Q: What do you call someone who looks just like you, who you’ve never met?
A. A stupid fucking hipster.
Yes, the hipster has long served as a convenient scapegoat for people who aspire to be hip without the “-ster”. Onto them, we project our insecurities about our own superficiality, inauthenticity, and even insecurity itself. What better way to spackle over one’s embarrassing desire to be cool, then to point at some guy wearing pants a millimeter skinnier than one’s own and say “see that guy? He’s obviously desperate to be cool. Sad, really.” But hipsters aren’t just a collective figment of our neurotic late-capitalist imaginations; they’re also a trend. Since hipsters are defined by trendiness, this represents a meta-trend, a trend in favor of trendiness itself. In “The Hipster Trap,” Steven Kurutz grapples with the contradictions and Derridean aporias created by his own internally incoherent mental conception of the “hipster.” Continue reading “Trend of the Week: Hipster Ubiquity”→
In the past, this blog has perused the New York Times for insights on how to be cool. Today, we turn to a more weighty topic. While coolness is of abiding interest to lifestyle journalists, many of the luminaries profiled in the Times‘ pages transcend mere hipness; they are consummate examples of human perfection, without flaws either inside or out. How can we emulate them? Let’s find out.
“The only way of expressing emotion in the form of art is by finding an ‘objective correlative’; in other words, a set of objects, a situation, a chain of events which shall be the formula of that particular emotion; such that when the external facts, which must terminate in sensory experience, are given, the emotion is immediately evoked.” So claimed T. S. Eliot in his iconic essay “Hamlet and His Problems.” And what’s true of Hamlet is doubly true for the New York Times‘ Modern Love column. This recurring essay feature aspires to represent emotion in the form of art, but with a 2000-word length limit, plus there’s no sex scenes or cussing allowed. To put things into perspective, this it what it sounds like when an essayist describes their love story in literal language: “We went to the beach and swam, held hands at the Fourth of July fireworks, went on roller coasters at Six Flags, ate Thanksgiving dinner with each other’s families, exchanged gifts on Christmas. We cried when I had to leave for long periods of time.” Fascinating. No, this will not do: If you wish to interest the world in your banal tale of romantic disappointment, you must take Eliot’s advice. You need a metaphor. You need a symbol. You need an objective correlative for those ineffable emotions. Like this: Continue reading “Crazy Love III”→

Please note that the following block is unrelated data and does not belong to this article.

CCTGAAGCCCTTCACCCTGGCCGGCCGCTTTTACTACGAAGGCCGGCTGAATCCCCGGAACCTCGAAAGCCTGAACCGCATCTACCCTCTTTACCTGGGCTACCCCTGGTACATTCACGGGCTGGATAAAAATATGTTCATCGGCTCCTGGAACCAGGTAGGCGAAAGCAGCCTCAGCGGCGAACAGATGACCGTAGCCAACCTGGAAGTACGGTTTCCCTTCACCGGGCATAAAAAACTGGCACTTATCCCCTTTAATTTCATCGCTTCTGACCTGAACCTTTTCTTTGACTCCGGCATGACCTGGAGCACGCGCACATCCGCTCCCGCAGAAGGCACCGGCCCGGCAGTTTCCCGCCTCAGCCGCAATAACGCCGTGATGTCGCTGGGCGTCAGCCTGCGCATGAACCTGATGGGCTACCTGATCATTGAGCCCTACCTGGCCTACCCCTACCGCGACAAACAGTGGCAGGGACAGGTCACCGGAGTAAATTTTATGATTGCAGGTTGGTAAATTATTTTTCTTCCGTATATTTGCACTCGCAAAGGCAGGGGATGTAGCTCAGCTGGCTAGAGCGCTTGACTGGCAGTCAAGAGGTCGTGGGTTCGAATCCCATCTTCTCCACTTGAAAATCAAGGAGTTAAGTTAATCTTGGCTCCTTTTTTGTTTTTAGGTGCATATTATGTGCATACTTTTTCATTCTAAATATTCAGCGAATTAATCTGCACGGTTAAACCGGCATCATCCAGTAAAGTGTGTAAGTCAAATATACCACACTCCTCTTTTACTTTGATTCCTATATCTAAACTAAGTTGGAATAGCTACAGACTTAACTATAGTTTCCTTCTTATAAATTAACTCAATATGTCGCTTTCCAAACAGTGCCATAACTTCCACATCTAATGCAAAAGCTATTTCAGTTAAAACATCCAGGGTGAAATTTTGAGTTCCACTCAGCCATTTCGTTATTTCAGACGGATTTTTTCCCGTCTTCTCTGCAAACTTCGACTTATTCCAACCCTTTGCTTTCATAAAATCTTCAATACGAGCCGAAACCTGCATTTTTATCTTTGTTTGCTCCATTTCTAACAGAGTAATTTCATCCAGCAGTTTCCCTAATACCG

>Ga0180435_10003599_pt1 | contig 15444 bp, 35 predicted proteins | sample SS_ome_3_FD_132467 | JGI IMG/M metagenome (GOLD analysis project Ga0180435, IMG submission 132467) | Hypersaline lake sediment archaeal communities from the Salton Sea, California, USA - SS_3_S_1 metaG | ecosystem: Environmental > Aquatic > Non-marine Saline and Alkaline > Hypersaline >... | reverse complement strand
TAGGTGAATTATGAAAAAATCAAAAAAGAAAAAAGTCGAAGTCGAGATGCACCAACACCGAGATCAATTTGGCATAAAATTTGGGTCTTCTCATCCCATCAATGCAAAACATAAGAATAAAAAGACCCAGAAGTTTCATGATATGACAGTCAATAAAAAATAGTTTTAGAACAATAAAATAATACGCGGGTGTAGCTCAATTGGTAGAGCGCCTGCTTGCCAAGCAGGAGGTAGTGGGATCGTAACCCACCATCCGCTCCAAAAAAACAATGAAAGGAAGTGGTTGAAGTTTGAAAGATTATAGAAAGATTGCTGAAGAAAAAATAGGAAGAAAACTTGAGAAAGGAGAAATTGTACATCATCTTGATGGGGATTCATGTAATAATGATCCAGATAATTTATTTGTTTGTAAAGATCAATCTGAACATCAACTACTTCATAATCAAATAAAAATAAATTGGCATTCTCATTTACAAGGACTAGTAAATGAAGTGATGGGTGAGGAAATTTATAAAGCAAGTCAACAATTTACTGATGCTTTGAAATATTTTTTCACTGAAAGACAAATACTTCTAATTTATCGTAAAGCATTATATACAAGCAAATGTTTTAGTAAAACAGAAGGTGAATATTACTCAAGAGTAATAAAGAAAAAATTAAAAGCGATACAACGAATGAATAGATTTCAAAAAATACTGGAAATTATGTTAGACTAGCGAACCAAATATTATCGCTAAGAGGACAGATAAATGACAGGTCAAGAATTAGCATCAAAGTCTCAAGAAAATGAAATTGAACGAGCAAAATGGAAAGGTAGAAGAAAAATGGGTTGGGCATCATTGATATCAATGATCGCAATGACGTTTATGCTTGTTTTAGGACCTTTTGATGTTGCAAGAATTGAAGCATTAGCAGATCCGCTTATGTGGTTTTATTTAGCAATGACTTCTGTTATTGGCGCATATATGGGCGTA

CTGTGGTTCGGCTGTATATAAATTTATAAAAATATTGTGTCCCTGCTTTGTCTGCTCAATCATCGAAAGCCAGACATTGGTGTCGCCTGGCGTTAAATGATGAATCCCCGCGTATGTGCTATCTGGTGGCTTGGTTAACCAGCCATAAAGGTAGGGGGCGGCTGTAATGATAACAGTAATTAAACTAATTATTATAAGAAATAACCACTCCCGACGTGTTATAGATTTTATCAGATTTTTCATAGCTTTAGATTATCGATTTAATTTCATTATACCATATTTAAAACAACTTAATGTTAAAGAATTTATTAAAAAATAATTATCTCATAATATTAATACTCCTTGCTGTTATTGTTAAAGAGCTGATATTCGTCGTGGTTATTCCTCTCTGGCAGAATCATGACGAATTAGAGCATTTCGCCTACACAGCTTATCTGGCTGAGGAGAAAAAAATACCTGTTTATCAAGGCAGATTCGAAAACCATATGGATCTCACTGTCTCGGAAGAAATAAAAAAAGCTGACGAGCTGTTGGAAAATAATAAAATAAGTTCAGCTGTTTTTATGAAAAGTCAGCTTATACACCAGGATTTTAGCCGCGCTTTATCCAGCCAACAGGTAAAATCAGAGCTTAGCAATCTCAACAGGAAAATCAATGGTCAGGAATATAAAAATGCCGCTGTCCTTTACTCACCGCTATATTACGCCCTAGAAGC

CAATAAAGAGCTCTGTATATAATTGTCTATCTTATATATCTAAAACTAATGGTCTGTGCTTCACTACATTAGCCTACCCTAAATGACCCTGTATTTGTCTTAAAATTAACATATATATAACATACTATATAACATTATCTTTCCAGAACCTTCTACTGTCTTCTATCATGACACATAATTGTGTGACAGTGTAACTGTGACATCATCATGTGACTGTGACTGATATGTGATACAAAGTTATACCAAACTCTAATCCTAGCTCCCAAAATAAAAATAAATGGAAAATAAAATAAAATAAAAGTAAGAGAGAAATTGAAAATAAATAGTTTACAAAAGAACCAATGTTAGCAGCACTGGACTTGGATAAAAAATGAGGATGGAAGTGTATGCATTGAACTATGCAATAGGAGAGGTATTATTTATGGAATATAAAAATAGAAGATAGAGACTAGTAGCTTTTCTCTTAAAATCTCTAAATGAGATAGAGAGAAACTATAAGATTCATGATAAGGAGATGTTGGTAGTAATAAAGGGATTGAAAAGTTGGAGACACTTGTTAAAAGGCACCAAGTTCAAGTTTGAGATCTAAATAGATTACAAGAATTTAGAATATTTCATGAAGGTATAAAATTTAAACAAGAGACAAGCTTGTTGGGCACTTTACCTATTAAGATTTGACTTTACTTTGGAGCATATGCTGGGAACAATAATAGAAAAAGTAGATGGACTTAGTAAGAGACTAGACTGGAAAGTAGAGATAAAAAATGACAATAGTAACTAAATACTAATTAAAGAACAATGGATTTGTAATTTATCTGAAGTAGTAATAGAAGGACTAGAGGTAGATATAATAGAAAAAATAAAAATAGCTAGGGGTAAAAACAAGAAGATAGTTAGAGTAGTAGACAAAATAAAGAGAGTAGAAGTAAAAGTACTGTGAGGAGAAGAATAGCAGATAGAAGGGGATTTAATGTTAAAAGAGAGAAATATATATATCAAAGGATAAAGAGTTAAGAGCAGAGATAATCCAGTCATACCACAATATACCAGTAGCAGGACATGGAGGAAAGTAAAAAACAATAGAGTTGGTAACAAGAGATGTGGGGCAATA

It may sometimes seem like women face an impossible task: Whether it’s motherhood, professional life or just walking down the street, ladies are vulnerable to the conflicting demands and judgmental expectations of society. A woman is liable to be judged on tiny details — of speech, behavior, even the clothes she wears — and must negotiate the conflicting dangers of being labeled too butch or too feminine, too assertive or too timid, too prudish or too sexy.
But if you think that sounds hard, it’s nothing compared to what New York Times writers have to deal with. Just look at the first sentence of Ruth La Ferla’s article “Women Enjoy the Cool Comfort of Summer Dresses“: “Trends come and go, but the dress persists, secure in its status as a metaphor.”
Some of the problems with the New York Times are nebulous and diffuse. The writers’ tone can seem kind of smug and suck-uppy. They write about rich people too much. They care way too much about iPhones and hipsters and artisanal axes and stuff. Yet none of these things are wrong, exactly. It’s not incorrect to write that a man in TriBeCa is crafting beautiful handmade “urban axes,” as indeed he is. Yet some claims and ideas in the Times aren’t just annoying; they’re concretely, satisfyingly wrong. That is what we’ll be looking at today. How many kinds of wrongness are there in Times articles, and what form do they take?
Michael Leviton is a New York musician and author who has a children’s book forthcoming from Hyperion next year. The video above gives you an idea of his worldview: It features accordion and glockenspiel, warbly soprano vocals, and lyrics about how all the normal beautiful people are having fun in the summertime but the speaker is lonely and disillusioned because he’s so quirky, unique and sensitive. The video contributes to the atmosphere, spinning a nostalgic yarn about a 1940’s sailor who falls in love with an emaciated mermaid and is lured by her coquetry to a watery grave. I posted it on my Facebook page, and one music fan was moved to comment on the song’s “incoherent lyrics, extremely amateurish singing, and worst of all, an acoustic guitar (technically ukulele) with which absolutely nothing interesting is done,” observing that “Benjamin Franklin invented electricity for a reason.” I think it sounds like an imitation of parody of a Stephen Merritt/Belle and Sebastien cover band. You might like it, though!
Why am I telling you about Michael Leviton? Because he is the author of the latest “Modern Love,” and the subject of this post. But before looking at his writing, let me shift gears for a moment. Why do people write embarrassing stuff about themselves? Everyone has done dumb stuff they feel bad about, but why publish it for all the world? It’s hard to say. Yet autobiography, memoir and standup comedy would all be impossible without the speaker’s penitential urge to be bracingly honest. No one wants to read a story about how you went to Stanford, didn’t do drugs, got a job at a financial firm, bought a Prius, and married someone just as upwardly mobile as you. Or maybe they do, if you’re in the New York Times wedding pages, but that doesn’t make it interesting. So it’s lucky we have some writers who feel compelled to tell the ugly truth.